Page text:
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Woman, a Gun and a Noodle Shop, A

Sony Pictures // R // February 1, 2011
List Price: $28.95 [Buy now and save at Amazon]

Review by Jamie S. Rich | posted January 24, 2011 | E-mail the Author


The miserly owner of a small-town noodle shop is stuck in a bad marriage, and though he believes his wife is out to drive him crazy, he doesn't realize she's having an affair with one of his employees. He finds out that information the same day he finds out she bought a gun. The gun part is told to him by one of his other employees, and the cheating is revealed by a stalwart police officer who isn't afraid of sharing information for a few coins. The restaurateur offers the cop a huge bounty to kill both the woman and her lover and make them disappear, but the cop double-crosses the noodle man. He kills him instead and tries to frame the wife and steal the husband's money--only the safe is locked and dead people don't always stay dead.

If the plot of A Woman, a Gun and a Noodle Shop sounds familiar, it's not just because it has many archetypical noir tropes, it's because famed Chinese director Zhang Yimou has done a full-on remake of the classic Coen Bros.' potboiler Blood Simple. The 1985 debut from the Coens was a black comedy and a modern western as much as it was a crime story, and Yimou tries to retain all of these things as he transplants the lurid tale to a remote desert outpost in 18th-century China. The story is basically the same, with a few tweaks and added elements (a secondary character is trying to rob the boss at the same time as the cop), but not all of it lines up.

The fun of Blood Simple is watching the mistakes and the bodies pile up. None of these folks are criminal masterminds, they are far closer to bumbling idiots. In Yimou's version, the noodle shop owner Wang (Ni Dahong) is fed-up with ten years of a childless marriage, and his frustrations emerge as twisted role playing and perverted abuses. His scheming wife (Yan Ni) understandably wants out, and when a band of Persian traveling salesmen come by with weapons, she buys a pistol. The gossip quickly reaches Wang, and it's all downhill from there. The narrative has a lot of twists and turns, and if you aren't familiar with the original movie, you probably won't see most of the curves coming. Even if you do know Blood Simple, Yimou still effectively establishes tension in A Woman, a Gun and a Noodle Shop. Most of the nasty stuff happens over the course of a night, and so there is a lot of silent skulking around and plenty of near misses. There is also some good slapstick and a few moments of violence that are sure to get the blood rushing. Yimou and cinematographer Zhao Xiaoding, who also collaborated on Curse of the Golden Flower and House of Flying Daggers, even try to copy some of Barry Sonnenfeld's trademark mobile tracking shots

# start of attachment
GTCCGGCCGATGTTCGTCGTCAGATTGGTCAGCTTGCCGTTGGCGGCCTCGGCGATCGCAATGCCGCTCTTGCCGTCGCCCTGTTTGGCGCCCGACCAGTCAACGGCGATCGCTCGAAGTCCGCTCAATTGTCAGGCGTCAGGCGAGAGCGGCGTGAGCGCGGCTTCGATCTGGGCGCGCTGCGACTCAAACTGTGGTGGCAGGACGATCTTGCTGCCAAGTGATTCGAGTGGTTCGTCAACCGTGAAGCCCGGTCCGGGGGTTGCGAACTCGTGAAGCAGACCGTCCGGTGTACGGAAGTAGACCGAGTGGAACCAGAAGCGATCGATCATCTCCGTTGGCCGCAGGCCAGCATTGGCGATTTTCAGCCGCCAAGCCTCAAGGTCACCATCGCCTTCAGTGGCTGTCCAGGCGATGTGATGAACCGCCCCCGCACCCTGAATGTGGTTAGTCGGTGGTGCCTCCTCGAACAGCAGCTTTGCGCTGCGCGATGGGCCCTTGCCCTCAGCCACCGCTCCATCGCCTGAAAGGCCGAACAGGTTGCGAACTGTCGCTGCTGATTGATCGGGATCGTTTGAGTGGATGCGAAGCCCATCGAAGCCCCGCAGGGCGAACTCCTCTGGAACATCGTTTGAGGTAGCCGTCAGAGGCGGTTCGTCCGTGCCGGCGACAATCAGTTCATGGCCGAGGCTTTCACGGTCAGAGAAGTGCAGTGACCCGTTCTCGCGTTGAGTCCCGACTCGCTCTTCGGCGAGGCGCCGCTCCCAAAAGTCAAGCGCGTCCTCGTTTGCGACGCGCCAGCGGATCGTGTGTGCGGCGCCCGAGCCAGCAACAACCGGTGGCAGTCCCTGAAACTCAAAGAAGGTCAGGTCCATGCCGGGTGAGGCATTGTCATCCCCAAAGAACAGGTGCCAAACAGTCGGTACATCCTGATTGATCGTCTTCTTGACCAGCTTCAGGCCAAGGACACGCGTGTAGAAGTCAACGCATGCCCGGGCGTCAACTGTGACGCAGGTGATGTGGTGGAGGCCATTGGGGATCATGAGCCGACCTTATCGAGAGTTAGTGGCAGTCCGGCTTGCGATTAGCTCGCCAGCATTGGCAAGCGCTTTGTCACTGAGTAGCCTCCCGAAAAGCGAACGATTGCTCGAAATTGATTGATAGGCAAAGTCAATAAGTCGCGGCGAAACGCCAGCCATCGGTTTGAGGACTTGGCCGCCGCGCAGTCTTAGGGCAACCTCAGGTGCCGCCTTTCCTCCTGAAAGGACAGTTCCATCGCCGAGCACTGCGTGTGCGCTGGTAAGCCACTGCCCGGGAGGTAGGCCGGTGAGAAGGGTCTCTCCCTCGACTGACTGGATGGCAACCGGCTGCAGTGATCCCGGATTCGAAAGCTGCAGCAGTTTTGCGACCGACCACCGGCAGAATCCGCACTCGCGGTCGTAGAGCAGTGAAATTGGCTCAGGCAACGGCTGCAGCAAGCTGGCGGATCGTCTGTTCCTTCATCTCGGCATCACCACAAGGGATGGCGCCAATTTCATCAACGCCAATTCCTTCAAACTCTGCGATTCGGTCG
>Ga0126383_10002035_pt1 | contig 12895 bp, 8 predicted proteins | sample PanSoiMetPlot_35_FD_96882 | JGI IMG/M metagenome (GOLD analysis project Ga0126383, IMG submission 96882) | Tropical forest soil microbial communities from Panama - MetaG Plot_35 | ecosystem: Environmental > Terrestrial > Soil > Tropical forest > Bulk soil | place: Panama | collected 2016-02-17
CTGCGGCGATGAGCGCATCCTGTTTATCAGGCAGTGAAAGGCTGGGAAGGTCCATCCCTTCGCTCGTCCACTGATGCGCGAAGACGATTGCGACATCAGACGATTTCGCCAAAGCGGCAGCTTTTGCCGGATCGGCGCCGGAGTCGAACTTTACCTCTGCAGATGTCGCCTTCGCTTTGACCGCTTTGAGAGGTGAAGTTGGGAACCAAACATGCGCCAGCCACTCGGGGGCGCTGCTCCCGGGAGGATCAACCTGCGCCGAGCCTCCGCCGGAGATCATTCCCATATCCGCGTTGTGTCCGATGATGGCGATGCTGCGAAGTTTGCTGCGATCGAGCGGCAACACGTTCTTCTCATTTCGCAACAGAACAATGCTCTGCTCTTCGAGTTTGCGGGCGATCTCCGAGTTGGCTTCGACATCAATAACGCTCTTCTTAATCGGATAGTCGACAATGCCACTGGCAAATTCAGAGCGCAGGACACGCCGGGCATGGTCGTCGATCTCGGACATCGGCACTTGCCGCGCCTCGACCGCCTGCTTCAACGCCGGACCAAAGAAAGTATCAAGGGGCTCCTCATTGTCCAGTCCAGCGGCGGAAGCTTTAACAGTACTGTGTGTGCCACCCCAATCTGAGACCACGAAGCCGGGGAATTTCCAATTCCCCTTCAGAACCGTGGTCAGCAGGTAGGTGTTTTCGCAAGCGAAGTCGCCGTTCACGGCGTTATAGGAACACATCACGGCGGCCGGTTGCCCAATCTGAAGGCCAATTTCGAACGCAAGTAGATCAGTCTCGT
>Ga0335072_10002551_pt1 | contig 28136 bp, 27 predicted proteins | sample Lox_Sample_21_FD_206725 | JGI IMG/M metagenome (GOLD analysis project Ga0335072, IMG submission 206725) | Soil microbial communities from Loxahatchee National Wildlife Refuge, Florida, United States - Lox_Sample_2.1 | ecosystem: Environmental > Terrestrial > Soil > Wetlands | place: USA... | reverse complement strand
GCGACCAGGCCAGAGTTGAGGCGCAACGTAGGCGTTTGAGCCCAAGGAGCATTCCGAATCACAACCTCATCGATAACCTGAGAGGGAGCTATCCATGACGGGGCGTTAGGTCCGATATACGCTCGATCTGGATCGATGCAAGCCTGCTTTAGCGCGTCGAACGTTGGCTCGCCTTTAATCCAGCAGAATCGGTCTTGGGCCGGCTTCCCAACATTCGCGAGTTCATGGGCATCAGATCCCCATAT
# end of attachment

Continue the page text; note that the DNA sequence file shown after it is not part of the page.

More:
The problem is, it's never quite enough. A Woman, a Gun and a Noodle Shop has some of the humor, some of the violence, some of the visual virtuosity, but Yimou never goes as far as he could with it. The movie looks fantastic, but it's too reserved in everything else. Yan Ni turns in a great performance as the conflicted and bruised femme semi-fatale--she flips between weak and strong, confident and bumbling, seductive and shrill, without every losing her mark--but the other characters are too broadly drawn and thus underdeveloped. Wang never seems all that hateful or menacing, the cop (Sun Honglei) is too much of a cypher, and loverboy Ling (Xiao Shen-Yang) is a total wuss. In the end, A Woman, a Gun and a Noodle Shop is a curious approximation of Blood Simple, but it never becomes its own thing. Maybe it plays differently for those who don't know the source, but it doesn't strike me as a film that would stand very strong on its own.

I don't hold it against Zhang Yimou that he tried to tackle material that many might consider sacred. Given how regularly Hollywood raids the international coffers to remake stuff that was perfectly fine on the first go, it's about time the tables were turned. I'm just sorry to see one of my favorite filmmakers do so little with what is there. A Woman, a Gun and a Noodle Shop is an expertly made, elegantly crafted comedy thriller, but it's frustratingly bloodless. There's no sex, only mild violence, and none of the wickedness. I enjoyed it enough, but a meeting of such talented cinematic minds should have yielded a much more excited reaction. A Woman, a Gun and a Noodle Shop could have been a bold reimagining or even a playful homage to Blood Simple, instead it's like being stuck at a lame party and listening to someone try to describe the movie from memory. It just needs someone to shrug at the end and say, "Dude, I guess you had to be there...."